Not too sure about your take on Dunne. The so-called politics of compromise or whatever can only work in an environment dominated by a managerial mind set where there is scant difference between the two main managerial blocs.

    That environment (I believe) is gone now and with it (I’d argue) the possibility for fence sitters to jump down, first this side then that, whoring themselves for baubles.

    Dunne is done now, no matter what. He has 400 days to whore for what he can get and to set up what he can for his post parliamentary life.

  6. Rosie 6

    “National’s problem is they’ll be relying on Peter Dunne to do it, but he’ll be looking to distance himself from them as he senses the mood changing and looks for a space in the next government (as he has already shown with his RMA push-back)”.

    Re Peter Dunne: I’ve heard it suggested that Dunne potentially got his 1000 odd members to bring back UF from the grave, from the outdoors and conservation lobby. Maybe they are so concerned about our environment and the further threat to it under proposed RMA changes (with good and valid reason) that they will pay up a membership fee to the one who claims to champion their cause? If this theory is true then it is another case if “Willing Buyer, Willing Seller”.

    I’m sorry I don’t have a link for the next bit, an article that I read a few weeks ago in the local paper. The Independent Herald which Dunne frequently appears in, said that Dunne hasn’t ruled out running for Ohariu next year, saying “National need me”. I don’t think he has any intention of back tracking on his commitment to asset sales. He recently refused to attend a public meeting on this matter in his own electorate.

    Dunne can’t be trusted to gauge the public mood, imo, and do the right thing. He will always put himself first. That he said “National need me” perhaps indicates that he has no feeling for a Labour Greens govt being elected in 2014. Maybe his tune will change as time goes on, and he needs to adjust to power shifts but I wouldn’t hold my breath.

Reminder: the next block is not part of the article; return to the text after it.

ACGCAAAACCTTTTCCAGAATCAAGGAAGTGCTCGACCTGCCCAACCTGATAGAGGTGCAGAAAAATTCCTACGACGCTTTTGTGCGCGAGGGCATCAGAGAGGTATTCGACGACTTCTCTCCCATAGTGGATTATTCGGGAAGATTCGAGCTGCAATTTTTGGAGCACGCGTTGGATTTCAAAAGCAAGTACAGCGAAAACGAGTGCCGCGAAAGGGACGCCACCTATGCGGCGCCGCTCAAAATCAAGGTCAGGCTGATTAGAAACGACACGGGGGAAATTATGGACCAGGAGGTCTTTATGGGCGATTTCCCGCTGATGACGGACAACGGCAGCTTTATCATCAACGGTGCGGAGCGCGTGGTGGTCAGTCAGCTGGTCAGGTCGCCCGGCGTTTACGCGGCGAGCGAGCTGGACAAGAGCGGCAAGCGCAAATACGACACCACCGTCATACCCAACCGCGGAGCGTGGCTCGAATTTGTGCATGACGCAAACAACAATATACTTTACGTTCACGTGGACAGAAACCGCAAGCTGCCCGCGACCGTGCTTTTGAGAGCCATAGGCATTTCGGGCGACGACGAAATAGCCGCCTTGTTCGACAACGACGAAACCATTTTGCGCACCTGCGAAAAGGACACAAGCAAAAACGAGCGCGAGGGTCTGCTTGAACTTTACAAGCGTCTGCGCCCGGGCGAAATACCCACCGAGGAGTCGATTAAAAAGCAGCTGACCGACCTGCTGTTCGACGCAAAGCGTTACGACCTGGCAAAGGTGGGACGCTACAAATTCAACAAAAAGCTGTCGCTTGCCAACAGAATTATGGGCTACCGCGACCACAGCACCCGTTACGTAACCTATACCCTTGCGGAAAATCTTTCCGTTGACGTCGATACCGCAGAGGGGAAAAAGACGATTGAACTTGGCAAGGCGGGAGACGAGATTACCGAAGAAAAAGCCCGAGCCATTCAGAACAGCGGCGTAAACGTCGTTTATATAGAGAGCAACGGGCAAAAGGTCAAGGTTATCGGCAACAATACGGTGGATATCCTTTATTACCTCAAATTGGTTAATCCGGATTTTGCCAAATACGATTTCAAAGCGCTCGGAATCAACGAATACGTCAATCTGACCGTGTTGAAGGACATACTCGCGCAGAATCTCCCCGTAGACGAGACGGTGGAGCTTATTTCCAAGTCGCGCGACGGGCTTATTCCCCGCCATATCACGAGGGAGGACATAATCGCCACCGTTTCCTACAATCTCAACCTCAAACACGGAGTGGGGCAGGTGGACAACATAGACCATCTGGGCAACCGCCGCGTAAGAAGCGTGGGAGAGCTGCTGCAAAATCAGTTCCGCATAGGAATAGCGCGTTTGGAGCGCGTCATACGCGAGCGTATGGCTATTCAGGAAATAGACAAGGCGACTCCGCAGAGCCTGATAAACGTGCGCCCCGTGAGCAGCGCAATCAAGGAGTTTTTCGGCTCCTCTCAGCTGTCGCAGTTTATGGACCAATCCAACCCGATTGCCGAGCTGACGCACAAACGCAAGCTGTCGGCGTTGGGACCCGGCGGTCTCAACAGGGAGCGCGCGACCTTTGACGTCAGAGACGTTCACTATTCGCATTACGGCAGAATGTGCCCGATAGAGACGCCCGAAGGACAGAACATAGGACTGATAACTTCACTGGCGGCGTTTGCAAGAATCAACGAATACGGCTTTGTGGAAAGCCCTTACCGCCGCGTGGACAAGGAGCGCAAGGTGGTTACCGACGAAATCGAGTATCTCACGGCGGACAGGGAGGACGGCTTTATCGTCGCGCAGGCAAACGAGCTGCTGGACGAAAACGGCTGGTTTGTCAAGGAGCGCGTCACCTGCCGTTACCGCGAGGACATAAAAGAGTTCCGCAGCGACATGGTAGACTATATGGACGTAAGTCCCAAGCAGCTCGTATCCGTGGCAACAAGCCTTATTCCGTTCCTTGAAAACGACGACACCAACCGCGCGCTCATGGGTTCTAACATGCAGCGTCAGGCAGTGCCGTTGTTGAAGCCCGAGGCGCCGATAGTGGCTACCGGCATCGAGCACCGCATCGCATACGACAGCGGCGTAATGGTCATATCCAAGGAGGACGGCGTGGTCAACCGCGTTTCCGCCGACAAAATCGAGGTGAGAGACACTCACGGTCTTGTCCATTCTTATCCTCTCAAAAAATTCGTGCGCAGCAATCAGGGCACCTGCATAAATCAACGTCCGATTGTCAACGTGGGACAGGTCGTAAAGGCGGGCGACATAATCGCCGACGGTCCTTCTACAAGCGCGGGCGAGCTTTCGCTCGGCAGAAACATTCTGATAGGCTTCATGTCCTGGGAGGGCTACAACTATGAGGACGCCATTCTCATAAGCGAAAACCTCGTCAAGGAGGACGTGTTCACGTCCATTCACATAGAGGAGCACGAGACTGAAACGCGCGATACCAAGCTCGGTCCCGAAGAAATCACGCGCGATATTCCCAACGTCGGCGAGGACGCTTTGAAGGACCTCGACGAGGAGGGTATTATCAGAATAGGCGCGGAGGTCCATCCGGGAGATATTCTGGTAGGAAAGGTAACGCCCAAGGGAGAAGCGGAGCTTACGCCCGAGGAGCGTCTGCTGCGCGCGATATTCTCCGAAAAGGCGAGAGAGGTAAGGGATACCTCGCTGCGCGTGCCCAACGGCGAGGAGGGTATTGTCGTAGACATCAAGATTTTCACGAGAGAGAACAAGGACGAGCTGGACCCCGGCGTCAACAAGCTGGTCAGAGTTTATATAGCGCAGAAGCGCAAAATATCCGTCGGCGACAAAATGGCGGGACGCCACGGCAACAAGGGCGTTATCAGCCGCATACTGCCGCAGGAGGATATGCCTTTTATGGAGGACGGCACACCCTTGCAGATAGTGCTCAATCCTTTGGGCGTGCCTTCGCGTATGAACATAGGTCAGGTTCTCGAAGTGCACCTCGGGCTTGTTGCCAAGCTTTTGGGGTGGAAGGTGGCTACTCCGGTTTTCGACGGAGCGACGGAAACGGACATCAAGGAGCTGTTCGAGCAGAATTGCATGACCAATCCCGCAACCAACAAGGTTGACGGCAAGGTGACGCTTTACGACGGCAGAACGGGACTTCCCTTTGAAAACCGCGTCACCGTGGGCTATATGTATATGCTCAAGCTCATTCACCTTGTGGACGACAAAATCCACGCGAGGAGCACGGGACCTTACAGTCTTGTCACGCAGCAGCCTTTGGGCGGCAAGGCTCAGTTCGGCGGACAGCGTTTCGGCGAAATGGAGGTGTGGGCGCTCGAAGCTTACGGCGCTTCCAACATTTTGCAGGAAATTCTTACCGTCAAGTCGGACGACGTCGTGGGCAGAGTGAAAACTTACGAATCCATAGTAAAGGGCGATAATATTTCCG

• Rosie 6.1

      PS. At this point in time he is sticking with National and makes that clear in his recent post on the UF website, where he is dismissive of the new Labour leadership.

      “So, despite the hype, the reality remains the same. The left-wing axis is most unlikely to be able to form coherent, stable government. All of which shifts the onus back to John Key and the National party”

      http://www.unitedfuture.org.nz/new-labour-leadership-same-old/

    • Draco T Bastard 6.2

      Dunne is one of the people who, for ideological reasons, will never be in the same government as the Greens. As such, the only option he has of staying in government is to go with National.

      EDIT:
      PS, don’t suppose you remember which date?

      http://independentherald.co.nz/

      • Rosie 6.2.1

        Hi DTB

        Found it! Crazy long link here to the article.Apologies, I don’t know how to over write the link as you have done above. If that doesn’t work, it’s page 4 of the 21st August edition with the title “Amazing win for Marae”.

        “National needs me”. A close enough approximation of what he actually said I reckon 🙂

        • Rosie 6.2.1.1

          Incidentally, I have on loan issue 349, August 2013 of Forest & Bird. The mag is full of articles that express disappointment and distrust of this govt’s handling of environmental stewardship and conservation: